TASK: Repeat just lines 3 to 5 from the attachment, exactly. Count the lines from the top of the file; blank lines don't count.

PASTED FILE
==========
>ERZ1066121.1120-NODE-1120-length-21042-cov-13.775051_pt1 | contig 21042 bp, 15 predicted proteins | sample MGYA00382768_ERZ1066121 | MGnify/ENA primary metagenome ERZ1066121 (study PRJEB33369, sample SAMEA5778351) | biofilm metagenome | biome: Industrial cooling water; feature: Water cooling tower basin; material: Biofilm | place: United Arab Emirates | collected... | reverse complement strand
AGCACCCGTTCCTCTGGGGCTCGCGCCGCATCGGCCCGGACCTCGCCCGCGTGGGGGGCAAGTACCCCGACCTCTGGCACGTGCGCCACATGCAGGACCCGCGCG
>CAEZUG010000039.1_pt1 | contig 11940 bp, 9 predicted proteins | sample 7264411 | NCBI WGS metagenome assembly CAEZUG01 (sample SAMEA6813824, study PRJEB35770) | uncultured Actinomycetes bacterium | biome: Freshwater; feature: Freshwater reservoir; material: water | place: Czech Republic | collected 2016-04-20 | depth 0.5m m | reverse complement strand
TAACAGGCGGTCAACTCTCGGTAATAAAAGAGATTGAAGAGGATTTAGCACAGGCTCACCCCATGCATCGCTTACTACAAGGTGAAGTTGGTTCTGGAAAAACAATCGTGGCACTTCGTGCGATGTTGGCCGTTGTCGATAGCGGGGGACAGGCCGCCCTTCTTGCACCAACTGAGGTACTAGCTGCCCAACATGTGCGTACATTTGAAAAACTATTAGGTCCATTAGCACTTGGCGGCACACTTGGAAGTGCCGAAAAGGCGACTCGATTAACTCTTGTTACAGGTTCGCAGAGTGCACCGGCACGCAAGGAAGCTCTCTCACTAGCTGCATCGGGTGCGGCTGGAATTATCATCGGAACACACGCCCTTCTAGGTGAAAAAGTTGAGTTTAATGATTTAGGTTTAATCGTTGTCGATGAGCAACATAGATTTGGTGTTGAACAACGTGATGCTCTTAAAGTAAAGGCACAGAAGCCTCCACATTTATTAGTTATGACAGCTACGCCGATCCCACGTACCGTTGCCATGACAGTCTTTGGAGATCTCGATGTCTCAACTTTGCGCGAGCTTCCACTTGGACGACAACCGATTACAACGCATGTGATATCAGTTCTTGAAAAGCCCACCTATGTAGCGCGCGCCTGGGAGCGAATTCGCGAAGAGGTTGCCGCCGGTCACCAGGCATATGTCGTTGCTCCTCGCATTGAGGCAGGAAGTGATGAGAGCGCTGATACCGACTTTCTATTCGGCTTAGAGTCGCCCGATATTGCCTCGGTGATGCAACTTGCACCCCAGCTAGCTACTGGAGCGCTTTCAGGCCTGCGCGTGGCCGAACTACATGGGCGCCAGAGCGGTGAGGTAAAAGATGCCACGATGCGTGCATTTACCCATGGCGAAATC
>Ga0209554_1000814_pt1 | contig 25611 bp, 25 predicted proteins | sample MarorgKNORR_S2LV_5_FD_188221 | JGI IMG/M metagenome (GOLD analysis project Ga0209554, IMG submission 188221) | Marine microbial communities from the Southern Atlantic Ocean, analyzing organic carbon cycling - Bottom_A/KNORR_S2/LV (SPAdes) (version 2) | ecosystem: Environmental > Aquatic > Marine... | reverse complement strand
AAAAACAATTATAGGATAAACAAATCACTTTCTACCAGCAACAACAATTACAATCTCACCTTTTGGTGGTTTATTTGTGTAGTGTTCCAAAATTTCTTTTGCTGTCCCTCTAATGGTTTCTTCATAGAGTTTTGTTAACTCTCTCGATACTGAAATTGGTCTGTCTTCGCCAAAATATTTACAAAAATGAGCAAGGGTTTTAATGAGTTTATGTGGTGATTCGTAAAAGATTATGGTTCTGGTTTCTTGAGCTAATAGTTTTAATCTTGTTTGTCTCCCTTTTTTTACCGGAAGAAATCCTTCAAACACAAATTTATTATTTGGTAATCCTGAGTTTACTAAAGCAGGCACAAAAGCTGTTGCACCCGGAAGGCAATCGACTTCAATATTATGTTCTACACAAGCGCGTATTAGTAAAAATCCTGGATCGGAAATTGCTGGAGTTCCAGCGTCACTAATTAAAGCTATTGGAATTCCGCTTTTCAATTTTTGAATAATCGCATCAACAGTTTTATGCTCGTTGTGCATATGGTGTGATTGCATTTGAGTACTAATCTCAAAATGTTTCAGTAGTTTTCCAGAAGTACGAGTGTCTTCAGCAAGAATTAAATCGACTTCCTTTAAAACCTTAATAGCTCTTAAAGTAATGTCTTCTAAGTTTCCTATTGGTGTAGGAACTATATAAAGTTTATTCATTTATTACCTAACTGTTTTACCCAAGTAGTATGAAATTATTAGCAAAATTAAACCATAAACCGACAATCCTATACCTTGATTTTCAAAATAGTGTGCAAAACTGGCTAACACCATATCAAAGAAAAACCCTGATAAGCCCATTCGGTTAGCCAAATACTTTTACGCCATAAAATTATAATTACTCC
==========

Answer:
>CAEZUG010000039.1_pt1 | contig 11940 bp, 9 predicted proteins | sample 7264411 | NCBI WGS metagenome assembly CAEZUG01 (sample SAMEA6813824, study PRJEB35770) | uncultured Actinomycetes bacterium | biome: Freshwater; feature: Freshwater reservoir; material: water | place: Czech Republic | collected 2016-04-20 | depth 0.5m m | reverse complement strand
TAACAGGCGGTCAACTCTCGGTAATAAAAGAGATTGAAGAGGATTTAGCACAGGCTCACCCCATGCATCGCTTACTACAAGGTGAAGTTGGTTCTGGAAAAACAATCGTGGCACTTCGTGCGATGTTGGCCGTTGTCGATAGCGGGGGACAGGCCGCCCTTCTTGCACCAACTGAGGTACTAGCTGCCCAACATGTGCGTACATTTGAAAAACTATTAGGTCCATTAGCACTTGGCGGCACACTTGGAAGTGCCGAAAAGGCGACTCGATTAACTCTTGTTACAGGTTCGCAGAGTGCACCGGCACGCAAGGAAGCTCTCTCACTAGCTGCATCGGGTGCGGCTGGAATTATCATCGGAACACACGCCCTTCTAGGTGAAAAAGTTGAGTTTAATGATTTAGGTTTAATCGTTGTCGATGAGCAACATAGATTTGGTGTTGAACAACGTGATGCTCTTAAAGTAAAGGCACAGAAGCCTCCACATTTATTAGTTATGACAGCTACGCCGATCCCACGTACCGTTGCCATGACAGTCTTTGGAGATCTCGATGTCTCAACTTTGCGCGAGCTTCCACTTGGACGACAACCGATTACAACGCATGTGATATCAGTTCTTGAAAAGCCCACCTATGTAGCGCGCGCCTGGGAGCGAATTCGCGAAGAGGTTGCCGCCGGTCACCAGGCATATGTCGTTGCTCCTCGCATTGAGGCAGGAAGTGATGAGAGCGCTGATACCGACTTTCTATTCGGCTTAGAGTCGCCCGATATTGCCTCGGTGATGCAACTTGCACCCCAGCTAGCTACTGGAGCGCTTTCAGGCCTGCGCGTGGCCGAACTACATGGGCGCCAGAGCGGTGAGGTAAAAGATGCCACGATGCGTGCATTTACCCATGGCGAAATC
>Ga0209554_1000814_pt1 | contig 25611 bp, 25 predicted proteins | sample MarorgKNORR_S2LV_5_FD_188221 | JGI IMG/M metagenome (GOLD analysis project Ga0209554, IMG submission 188221) | Marine microbial communities from the Southern Atlantic Ocean, analyzing organic carbon cycling - Bottom_A/KNORR_S2/LV (SPAdes) (version 2) | ecosystem: Environmental > Aquatic > Marine... | reverse complement strand